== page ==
Trump says 'places like Afghanistan are safer' than U.S. inner cities

KENANSVILLE, N.C — Donald Trump on Tuesday escalated his rhetoric on the state of America's minority communities, telling a crowd that "places like Afghanistan are safer than some of our inner cities."

"We're going to rebuild our inner cities because our African-American communities are absolutely in the worst shape that they've ever been in before. Ever, ever, ever," Trump assessed. "You take a look at the inner cities, you get no education, you get no jobs, you get shot walking down the street."

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It's an image Trump has conjured many times at rallies and in speeches over recent weeks in his attempt to court minority voters, along with his now infamous final pitch: What do you have to lose by voting Trump?

Generally, Trump ticks down a list of problems faced by black Americans — lack of access to quality education, need for safety, a dearth of jobs — and promises he can fix it. Trump's image of black communities, however, tends to hyperbolize the black experience in America and plays into stereotypes about the experience of African Americans in the United States that does not match the reality.

RELATED: Notable people who have spoken out against Donald Trump

Notable people who have spoken out against Donald Trump
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Notable people who have spoken out against Donald Trump

New York City Mayor Bill de Blasio

The Mayor did not hold back in this tweet:

"I didn’t realize this was in question. Behaves like a racist, speaks like a racist…of course @RealDonaldTrump is a racist."

 REUTERS/Brendan McDermid

Martha Stewart

In an interview win CNNMoney Stewart said "There is so much to know and so much to learn and so much diplomacy and kindness and introspection that goes with that kind of job, and it does not exist in the world of Donald Trump."

REUTERS/Kevork Djansezian 

John Oliver

The host of the Last week Tonight dedicated 20 minutes of his show to completely annihilate everything Trump stands for.

Click here to watch the Segment.

REUTERS/Lucy Nicholson

J.K. Rowling

The beloved author took to twitter and compared him to the worst of the worst, "How horrible. Voldemort was nowhere near as bad."

(Photo by Rob Stothard/Getty Images)

Robert De Niro

At the  22nd Sarajevo Film Festival Robert De Niro made his opinion very clear on what he thinks of Trump. "It's crazy that people like Donald Trump . . . he shouldn't even be where he is, so God help us"

REUTERS/Dado Ruvic

Mark Ruffalo

 Ruffalo and many more stars have signed a petition entitled #UnitedagainstHate to stand against Donald Trump

REUTERS/Benoit Tessier 

America Ferrera

America Ferrera wrote an open letter on the HuffingtonPost to Donald Trump thanking him for his portrayal of Latin immigrants. In her letter she states "You, Mr. Trump, are living in an outdated fantasy of a bigoted America. Last week, America celebrated some amazing milestones — marriage equality, universal healthcare, removing of the confederate flag — making it clear in which direction the country is moving. That is why racist remarks that play to extremists won’t change the tide, no matter how hard you try. They will only serve to rally more Latino voters to the polls. Your negativity and your poorly thought out speech ignited a fire in our community. Thank you, Mr. Trump!"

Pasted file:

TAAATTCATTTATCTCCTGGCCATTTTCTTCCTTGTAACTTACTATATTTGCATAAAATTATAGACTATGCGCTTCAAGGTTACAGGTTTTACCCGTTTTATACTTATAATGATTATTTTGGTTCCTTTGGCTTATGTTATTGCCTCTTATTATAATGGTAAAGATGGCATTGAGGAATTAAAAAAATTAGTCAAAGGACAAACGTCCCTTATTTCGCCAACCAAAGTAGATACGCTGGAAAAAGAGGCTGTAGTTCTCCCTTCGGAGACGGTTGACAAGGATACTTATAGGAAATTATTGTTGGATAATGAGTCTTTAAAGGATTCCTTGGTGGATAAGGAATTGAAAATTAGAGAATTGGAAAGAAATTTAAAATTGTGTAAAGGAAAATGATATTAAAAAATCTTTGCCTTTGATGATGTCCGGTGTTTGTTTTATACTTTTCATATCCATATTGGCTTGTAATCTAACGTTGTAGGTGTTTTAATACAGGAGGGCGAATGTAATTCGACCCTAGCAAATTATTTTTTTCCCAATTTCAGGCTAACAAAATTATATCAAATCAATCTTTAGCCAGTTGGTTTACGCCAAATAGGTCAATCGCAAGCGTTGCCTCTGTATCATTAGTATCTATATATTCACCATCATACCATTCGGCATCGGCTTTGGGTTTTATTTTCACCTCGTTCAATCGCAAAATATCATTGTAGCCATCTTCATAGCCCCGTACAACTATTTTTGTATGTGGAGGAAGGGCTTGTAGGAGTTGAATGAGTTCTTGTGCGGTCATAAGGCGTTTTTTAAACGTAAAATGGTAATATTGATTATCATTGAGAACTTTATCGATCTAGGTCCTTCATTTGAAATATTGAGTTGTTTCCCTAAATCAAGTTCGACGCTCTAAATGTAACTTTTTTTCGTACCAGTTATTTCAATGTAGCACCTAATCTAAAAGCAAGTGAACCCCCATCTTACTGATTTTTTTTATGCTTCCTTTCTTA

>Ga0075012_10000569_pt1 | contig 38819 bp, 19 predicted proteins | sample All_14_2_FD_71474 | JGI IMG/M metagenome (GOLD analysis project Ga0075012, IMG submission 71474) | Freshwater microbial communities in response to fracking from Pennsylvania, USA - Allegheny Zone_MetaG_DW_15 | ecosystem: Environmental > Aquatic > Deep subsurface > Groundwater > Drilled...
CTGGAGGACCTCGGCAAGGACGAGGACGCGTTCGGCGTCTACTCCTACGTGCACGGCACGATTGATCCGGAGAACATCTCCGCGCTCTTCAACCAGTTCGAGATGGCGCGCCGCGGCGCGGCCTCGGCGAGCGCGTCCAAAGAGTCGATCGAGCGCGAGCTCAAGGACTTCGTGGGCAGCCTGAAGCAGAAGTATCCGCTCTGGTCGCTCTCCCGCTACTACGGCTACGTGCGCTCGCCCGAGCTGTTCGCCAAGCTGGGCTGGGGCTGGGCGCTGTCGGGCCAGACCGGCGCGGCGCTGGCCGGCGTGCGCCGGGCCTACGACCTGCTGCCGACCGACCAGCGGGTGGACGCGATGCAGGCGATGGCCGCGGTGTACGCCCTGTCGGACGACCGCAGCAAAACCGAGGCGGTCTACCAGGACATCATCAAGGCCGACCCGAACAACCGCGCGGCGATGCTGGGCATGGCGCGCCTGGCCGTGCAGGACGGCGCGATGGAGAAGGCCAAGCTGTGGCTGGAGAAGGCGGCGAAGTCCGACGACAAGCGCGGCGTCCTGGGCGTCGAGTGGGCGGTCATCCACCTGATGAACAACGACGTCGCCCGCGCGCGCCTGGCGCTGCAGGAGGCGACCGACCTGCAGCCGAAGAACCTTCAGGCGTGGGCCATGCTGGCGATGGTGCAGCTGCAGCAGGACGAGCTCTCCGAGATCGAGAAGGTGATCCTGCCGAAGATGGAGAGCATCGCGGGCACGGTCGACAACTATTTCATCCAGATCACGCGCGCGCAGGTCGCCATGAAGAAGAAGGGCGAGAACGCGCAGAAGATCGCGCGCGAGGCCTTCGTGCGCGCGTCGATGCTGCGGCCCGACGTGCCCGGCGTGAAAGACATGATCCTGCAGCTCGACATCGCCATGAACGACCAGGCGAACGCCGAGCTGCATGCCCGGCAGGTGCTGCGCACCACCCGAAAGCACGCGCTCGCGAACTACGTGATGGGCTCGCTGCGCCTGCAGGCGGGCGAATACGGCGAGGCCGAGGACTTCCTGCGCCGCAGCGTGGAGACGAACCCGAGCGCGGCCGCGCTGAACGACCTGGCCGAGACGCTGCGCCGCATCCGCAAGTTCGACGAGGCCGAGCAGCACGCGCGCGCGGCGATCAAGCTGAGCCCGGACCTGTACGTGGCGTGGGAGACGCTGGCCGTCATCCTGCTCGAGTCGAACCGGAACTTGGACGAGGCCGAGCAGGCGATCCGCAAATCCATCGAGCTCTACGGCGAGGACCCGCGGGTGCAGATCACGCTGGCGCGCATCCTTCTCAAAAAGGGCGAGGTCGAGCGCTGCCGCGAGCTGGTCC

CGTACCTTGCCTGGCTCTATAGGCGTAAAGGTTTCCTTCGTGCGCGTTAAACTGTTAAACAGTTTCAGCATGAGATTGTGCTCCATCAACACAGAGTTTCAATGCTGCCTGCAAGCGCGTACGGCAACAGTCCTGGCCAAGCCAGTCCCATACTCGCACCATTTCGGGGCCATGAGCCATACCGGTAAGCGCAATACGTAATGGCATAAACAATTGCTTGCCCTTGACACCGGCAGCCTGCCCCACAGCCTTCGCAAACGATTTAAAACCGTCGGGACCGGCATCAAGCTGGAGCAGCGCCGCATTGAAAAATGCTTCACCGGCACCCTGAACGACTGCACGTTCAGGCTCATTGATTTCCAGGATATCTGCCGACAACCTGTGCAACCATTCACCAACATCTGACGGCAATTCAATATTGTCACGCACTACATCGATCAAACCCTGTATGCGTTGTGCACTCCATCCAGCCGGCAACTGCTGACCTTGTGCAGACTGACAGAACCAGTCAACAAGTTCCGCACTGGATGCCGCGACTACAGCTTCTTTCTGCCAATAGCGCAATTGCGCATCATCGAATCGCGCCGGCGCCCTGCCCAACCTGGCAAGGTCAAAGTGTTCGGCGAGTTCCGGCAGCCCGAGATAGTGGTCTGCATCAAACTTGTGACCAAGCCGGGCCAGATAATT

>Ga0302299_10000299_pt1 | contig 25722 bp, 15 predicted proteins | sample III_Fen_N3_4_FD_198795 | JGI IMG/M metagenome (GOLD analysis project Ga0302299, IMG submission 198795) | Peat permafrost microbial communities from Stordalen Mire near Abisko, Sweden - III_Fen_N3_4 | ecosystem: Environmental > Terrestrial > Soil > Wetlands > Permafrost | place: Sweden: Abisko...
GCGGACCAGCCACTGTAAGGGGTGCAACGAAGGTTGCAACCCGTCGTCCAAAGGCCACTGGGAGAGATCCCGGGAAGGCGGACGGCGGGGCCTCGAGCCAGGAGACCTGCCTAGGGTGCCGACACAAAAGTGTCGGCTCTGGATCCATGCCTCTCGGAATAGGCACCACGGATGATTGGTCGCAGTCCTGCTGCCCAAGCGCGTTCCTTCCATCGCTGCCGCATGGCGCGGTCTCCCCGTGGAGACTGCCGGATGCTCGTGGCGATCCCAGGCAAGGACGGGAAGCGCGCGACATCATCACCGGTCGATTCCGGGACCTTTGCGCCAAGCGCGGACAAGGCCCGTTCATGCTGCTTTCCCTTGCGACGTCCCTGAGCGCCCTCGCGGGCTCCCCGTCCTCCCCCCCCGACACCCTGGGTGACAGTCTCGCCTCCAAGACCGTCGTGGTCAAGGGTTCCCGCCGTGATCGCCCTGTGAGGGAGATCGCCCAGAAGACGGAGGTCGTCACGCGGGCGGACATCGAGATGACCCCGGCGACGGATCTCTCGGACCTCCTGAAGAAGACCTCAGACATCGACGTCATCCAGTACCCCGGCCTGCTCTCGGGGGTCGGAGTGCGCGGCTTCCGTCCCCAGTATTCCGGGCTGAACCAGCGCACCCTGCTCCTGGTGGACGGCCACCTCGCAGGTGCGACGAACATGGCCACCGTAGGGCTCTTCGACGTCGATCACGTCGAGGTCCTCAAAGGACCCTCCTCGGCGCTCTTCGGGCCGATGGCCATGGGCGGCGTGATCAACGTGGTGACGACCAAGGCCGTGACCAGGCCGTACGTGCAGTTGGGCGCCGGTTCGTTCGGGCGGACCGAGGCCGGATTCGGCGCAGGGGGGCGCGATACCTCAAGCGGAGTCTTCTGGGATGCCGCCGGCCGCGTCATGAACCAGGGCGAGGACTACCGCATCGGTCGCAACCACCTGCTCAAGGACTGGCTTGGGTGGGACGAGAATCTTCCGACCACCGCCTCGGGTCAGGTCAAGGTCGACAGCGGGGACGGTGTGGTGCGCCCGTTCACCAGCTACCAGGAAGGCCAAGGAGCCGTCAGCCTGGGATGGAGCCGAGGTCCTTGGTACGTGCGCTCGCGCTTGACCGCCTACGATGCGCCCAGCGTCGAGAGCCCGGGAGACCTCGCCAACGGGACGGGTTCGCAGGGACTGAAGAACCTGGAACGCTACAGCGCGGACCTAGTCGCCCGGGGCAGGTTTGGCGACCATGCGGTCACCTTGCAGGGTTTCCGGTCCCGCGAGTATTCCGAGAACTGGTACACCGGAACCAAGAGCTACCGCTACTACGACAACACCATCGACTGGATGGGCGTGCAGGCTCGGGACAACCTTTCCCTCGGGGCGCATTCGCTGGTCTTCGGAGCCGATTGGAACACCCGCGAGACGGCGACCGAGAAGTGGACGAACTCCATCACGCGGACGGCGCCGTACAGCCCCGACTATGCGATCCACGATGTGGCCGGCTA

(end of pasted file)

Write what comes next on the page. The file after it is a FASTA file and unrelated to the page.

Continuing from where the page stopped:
REUTERS/Lucy Nicholson


But according to Trump — and some polls that show him making small inroads among the voting bloc — his outreach efforts are working. "I think it's resonating because you see what's happening with my poll numbers with African Americans," Trump said. "They're going, like, high."

An ABC/Washington Post poll average from August and September shows Trump increasing his support among African Americans to 5 percent. Prior polls, including NBC/WSJ, showed Trump at 0 or 1 percent among African Americans.

Though he spent time Thursday trying to appeal to communities of color, Trump did not react at either of his public rallies Tuesday to the recent police shooting of an unarmed black male — this one in Tulsa, Oklahoma — who had his hands up. Certainly the scene sounds similar to one of Trump's frequent refrains of getting "shot walking down the street," but not once did the GOP nominee speak to the latest example of an epidemic of police violence against men of color.

Related: Terence Crutcher Remembered as Church-Going Family Man

Trump's main rival, Hillary Clinton, however, spoke out on the issue early Tuesday morning. "We've got to tackle systemic racism," Clinton said of Terence Crutcher's killing to Steve Harvey on his radio show. "This horrible shooting again, how many times do we have to see this in our country? In Tulsa, an unarmed man with his hands in the air, I mean this is just unbearable and it needs to be intolerable." She later echoed the sentiment in a tweet signed "-H.

Trump has instead continued to rail against Democrats who he feels have run America's cities into poverty and despair. "The inner cities have been run for many years by Democrats and it's the same old thing," Trump said. "They want your vote and then they say, 'See ya, goodbye. I'll see you in four years.' Hillary Clinton is an example of it."

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